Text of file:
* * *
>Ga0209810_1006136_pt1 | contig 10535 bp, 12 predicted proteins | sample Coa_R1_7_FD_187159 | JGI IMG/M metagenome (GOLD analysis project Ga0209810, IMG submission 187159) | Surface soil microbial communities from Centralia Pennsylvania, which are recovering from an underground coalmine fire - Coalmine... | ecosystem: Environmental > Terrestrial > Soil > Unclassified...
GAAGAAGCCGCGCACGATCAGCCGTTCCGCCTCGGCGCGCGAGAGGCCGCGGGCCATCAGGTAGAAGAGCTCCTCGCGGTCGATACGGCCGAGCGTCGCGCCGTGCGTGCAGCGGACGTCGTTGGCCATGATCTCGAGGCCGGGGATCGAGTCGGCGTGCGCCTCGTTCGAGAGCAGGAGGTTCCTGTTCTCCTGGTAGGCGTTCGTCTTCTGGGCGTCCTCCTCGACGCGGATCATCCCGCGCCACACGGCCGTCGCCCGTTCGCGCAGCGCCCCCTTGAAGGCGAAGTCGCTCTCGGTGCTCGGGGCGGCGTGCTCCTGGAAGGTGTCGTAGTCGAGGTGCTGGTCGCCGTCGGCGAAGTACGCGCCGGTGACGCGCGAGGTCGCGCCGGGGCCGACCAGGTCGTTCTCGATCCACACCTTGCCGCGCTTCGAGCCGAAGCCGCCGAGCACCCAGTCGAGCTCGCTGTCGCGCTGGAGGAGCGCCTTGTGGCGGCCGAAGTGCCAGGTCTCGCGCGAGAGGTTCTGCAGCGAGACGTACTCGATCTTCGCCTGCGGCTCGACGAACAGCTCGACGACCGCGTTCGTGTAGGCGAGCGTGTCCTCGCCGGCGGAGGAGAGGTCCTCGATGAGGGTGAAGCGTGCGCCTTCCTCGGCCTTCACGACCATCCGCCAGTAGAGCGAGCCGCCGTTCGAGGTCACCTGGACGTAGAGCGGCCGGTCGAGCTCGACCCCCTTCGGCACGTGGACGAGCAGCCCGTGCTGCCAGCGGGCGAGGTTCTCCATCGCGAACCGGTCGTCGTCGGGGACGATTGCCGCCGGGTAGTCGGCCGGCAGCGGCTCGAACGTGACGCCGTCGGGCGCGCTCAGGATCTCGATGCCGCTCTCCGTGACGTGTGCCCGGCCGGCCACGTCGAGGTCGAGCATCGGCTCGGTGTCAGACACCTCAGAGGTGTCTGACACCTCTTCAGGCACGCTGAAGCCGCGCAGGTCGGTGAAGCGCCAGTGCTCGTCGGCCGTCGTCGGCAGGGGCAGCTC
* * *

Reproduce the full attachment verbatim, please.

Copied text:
>Ga0209810_1006136_pt1 | contig 10535 bp, 12 predicted proteins | sample Coa_R1_7_FD_187159 | JGI IMG/M metagenome (GOLD analysis project Ga0209810, IMG submission 187159) | Surface soil microbial communities from Centralia Pennsylvania, which are recovering from an underground coalmine fire - Coalmine... | ecosystem: Environmental > Terrestrial > Soil > Unclassified...
GAAGAAGCCGCGCACGATCAGCCGTTCCGCCTCGGCGCGCGAGAGGCCGCGGGCCATCAGGTAGAAGAGCTCCTCGCGGTCGATACGGCCGAGCGTCGCGCCGTGCGTGCAGCGGACGTCGTTGGCCATGATCTCGAGGCCGGGGATCGAGTCGGCGTGCGCCTCGTTCGAGAGCAGGAGGTTCCTGTTCTCCTGGTAGGCGTTCGTCTTCTGGGCGTCCTCCTCGACGCGGATCATCCCGCGCCACACGGCCGTCGCCCGTTCGCGCAGCGCCCCCTTGAAGGCGAAGTCGCTCTCGGTGCTCGGGGCGGCGTGCTCCTGGAAGGTGTCGTAGTCGAGGTGCTGGTCGCCGTCGGCGAAGTACGCGCCGGTGACGCGCGAGGTCGCGCCGGGGCCGACCAGGTCGTTCTCGATCCACACCTTGCCGCGCTTCGAGCCGAAGCCGCCGAGCACCCAGTCGAGCTCGCTGTCGCGCTGGAGGAGCGCCTTGTGGCGGCCGAAGTGCCAGGTCTCGCGCGAGAGGTTCTGCAGCGAGACGTACTCGATCTTCGCCTGCGGCTCGACGAACAGCTCGACGACCGCGTTCGTGTAGGCGAGCGTGTCCTCGCCGGCGGAGGAGAGGTCCTCGATGAGGGTGAAGCGTGCGCCTTCCTCGGCCTTCACGACCATCCGCCAGTAGAGCGAGCCGCCGTTCGAGGTCACCTGGACGTAGAGCGGCCGGTCGAGCTCGACCCCCTTCGGCACGTGGACGAGCAGCCCGTGCTGCCAGCGGGCGAGGTTCTCCATCGCGAACCGGTCGTCGTCGGGGACGATTGCCGCCGGGTAGTCGGCCGGCAGCGGCTCGAACGTGACGCCGTCGGGCGCGCTCAGGATCTCGATGCCGCTCTCCGTGACGTGTGCCCGGCCGGCCACGTCGAGGTCGAGCATCGGCTCGGTGTCAGACACCTCAGAGGTGTCTGACACCTCTTCAGGCACGCTGAAGCCGCGCAGGTCGGTGAAGCGCCAGTGCTCGTCGGCCGTCGTCGGCAGGGGCAGCTC